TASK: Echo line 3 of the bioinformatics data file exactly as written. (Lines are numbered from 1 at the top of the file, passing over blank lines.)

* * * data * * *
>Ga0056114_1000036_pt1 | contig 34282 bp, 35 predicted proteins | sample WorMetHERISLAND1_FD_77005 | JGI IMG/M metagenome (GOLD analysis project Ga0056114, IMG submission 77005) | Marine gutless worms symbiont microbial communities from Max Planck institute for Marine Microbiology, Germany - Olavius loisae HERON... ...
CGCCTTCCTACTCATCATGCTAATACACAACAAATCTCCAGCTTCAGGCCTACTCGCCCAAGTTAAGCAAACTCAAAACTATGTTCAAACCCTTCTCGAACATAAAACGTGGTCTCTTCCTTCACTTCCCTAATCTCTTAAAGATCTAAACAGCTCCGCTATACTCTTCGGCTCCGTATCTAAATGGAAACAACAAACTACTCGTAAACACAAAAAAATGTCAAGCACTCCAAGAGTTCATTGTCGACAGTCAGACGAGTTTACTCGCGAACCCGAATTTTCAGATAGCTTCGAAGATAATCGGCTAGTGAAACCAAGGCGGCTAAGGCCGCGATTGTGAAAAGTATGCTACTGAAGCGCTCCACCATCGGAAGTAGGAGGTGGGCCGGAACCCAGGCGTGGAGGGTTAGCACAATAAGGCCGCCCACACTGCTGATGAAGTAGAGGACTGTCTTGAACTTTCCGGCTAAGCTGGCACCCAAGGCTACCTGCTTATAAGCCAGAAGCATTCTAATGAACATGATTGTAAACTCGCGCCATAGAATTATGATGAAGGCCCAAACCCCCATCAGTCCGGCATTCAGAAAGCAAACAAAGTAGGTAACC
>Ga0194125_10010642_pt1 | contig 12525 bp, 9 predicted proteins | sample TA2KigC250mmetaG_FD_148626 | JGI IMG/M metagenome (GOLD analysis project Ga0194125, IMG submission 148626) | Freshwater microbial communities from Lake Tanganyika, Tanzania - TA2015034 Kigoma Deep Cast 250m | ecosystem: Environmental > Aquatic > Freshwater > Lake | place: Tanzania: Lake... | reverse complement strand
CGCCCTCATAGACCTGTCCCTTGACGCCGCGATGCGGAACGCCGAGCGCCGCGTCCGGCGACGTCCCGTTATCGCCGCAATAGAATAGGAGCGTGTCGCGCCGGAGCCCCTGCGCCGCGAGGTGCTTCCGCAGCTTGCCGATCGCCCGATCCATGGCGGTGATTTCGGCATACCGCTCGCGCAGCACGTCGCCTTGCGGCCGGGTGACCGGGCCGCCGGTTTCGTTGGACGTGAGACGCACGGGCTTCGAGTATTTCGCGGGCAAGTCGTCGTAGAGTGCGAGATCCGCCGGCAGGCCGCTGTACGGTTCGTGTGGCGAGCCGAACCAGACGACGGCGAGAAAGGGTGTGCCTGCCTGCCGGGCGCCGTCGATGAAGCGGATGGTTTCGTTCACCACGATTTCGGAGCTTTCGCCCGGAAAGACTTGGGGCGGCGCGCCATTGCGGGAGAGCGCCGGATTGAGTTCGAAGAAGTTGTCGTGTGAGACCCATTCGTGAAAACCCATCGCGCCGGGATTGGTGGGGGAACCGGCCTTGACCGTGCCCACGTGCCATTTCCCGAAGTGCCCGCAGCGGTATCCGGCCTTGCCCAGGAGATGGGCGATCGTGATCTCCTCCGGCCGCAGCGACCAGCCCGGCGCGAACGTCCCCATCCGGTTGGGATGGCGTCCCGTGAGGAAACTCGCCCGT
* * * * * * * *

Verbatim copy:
>Ga0194125_10010642_pt1 | contig 12525 bp, 9 predicted proteins | sample TA2KigC250mmetaG_FD_148626 | JGI IMG/M metagenome (GOLD analysis project Ga0194125, IMG submission 148626) | Freshwater microbial communities from Lake Tanganyika, Tanzania - TA2015034 Kigoma Deep Cast 250m | ecosystem: Environmental > Aquatic > Freshwater > Lake | place: Tanzania: Lake... | reverse complement strand